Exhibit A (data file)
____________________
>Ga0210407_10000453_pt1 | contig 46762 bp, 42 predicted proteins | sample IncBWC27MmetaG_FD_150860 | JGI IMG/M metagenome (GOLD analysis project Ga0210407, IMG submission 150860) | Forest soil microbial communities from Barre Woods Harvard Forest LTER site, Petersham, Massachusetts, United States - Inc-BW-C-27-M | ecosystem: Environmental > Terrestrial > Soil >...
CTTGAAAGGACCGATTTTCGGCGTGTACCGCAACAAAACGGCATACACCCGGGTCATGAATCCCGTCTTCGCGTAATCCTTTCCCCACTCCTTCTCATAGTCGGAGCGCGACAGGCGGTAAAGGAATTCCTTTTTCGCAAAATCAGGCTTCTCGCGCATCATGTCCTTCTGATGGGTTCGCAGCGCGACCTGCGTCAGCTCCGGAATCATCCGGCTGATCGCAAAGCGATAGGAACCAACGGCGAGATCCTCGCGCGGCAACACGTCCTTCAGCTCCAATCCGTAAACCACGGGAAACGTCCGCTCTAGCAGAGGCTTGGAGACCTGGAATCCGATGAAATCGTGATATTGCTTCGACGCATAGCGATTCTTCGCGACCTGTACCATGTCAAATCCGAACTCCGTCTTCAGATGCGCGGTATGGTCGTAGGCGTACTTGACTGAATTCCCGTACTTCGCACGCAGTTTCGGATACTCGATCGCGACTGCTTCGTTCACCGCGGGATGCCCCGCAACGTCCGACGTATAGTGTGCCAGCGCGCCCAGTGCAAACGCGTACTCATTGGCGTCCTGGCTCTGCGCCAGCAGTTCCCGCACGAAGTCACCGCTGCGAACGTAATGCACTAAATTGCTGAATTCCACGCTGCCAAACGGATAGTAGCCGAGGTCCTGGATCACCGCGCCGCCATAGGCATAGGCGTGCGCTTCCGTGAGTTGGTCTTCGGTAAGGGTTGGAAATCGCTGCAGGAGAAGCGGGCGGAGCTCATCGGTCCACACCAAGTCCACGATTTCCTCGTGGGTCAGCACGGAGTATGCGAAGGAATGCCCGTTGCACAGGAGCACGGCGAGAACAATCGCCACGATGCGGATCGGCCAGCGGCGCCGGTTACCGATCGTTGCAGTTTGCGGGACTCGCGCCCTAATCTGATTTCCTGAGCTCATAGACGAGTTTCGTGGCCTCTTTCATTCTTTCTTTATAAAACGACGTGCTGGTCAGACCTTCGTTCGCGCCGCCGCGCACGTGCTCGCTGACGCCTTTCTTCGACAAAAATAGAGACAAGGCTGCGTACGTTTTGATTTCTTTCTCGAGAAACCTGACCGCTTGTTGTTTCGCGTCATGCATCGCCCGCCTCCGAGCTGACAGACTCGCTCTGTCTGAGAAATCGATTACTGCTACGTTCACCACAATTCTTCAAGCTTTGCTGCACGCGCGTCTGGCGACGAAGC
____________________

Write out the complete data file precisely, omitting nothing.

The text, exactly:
>Ga0210407_10000453_pt1 | contig 46762 bp, 42 predicted proteins | sample IncBWC27MmetaG_FD_150860 | JGI IMG/M metagenome (GOLD analysis project Ga0210407, IMG submission 150860) | Forest soil microbial communities from Barre Woods Harvard Forest LTER site, Petersham, Massachusetts, United States - Inc-BW-C-27-M | ecosystem: Environmental > Terrestrial > Soil >...
CTTGAAAGGACCGATTTTCGGCGTGTACCGCAACAAAACGGCATACACCCGGGTCATGAATCCCGTCTTCGCGTAATCCTTTCCCCACTCCTTCTCATAGTCGGAGCGCGACAGGCGGTAAAGGAATTCCTTTTTCGCAAAATCAGGCTTCTCGCGCATCATGTCCTTCTGATGGGTTCGCAGCGCGACCTGCGTCAGCTCCGGAATCATCCGGCTGATCGCAAAGCGATAGGAACCAACGGCGAGATCCTCGCGCGGCAACACGTCCTTCAGCTCCAATCCGTAAACCACGGGAAACGTCCGCTCTAGCAGAGGCTTGGAGACCTGGAATCCGATGAAATCGTGATATTGCTTCGACGCATAGCGATTCTTCGCGACCTGTACCATGTCAAATCCGAACTCCGTCTTCAGATGCGCGGTATGGTCGTAGGCGTACTTGACTGAATTCCCGTACTTCGCACGCAGTTTCGGATACTCGATCGCGACTGCTTCGTTCACCGCGGGATGCCCCGCAACGTCCGACGTATAGTGTGCCAGCGCGCCCAGTGCAAACGCGTACTCATTGGCGTCCTGGCTCTGCGCCAGCAGTTCCCGCACGAAGTCACCGCTGCGAACGTAATGCACTAAATTGCTGAATTCCACGCTGCCAAACGGATAGTAGCCGAGGTCCTGGATCACCGCGCCGCCATAGGCATAGGCGTGCGCTTCCGTGAGTTGGTCTTCGGTAAGGGTTGGAAATCGCTGCAGGAGAAGCGGGCGGAGCTCATCGGTCCACACCAAGTCCACGATTTCCTCGTGGGTCAGCACGGAGTATGCGAAGGAATGCCCGTTGCACAGGAGCACGGCGAGAACAATCGCCACGATGCGGATCGGCCAGCGGCGCCGGTTACCGATCGTTGCAGTTTGCGGGACTCGCGCCCTAATCTGATTTCCTGAGCTCATAGACGAGTTTCGTGGCCTCTTTCATTCTTTCTTTATAAAACGACGTGCTGGTCAGACCTTCGTTCGCGCCGCCGCGCACGTGCTCGCTGACGCCTTTCTTCGACAAAAATAGAGACAAGGCTGCGTACGTTTTGATTTCTTTCTCGAGAAACCTGACCGCTTGTTGTTTCGCGTCATGCATCGCCCGCCTCCGAGCTGACAGACTCGCTCTGTCTGAGAAATCGATTACTGCTACGTTCACCACAATTCTTCAAGCTTTGCTGCACGCGCGTCTGGCGACGAAGC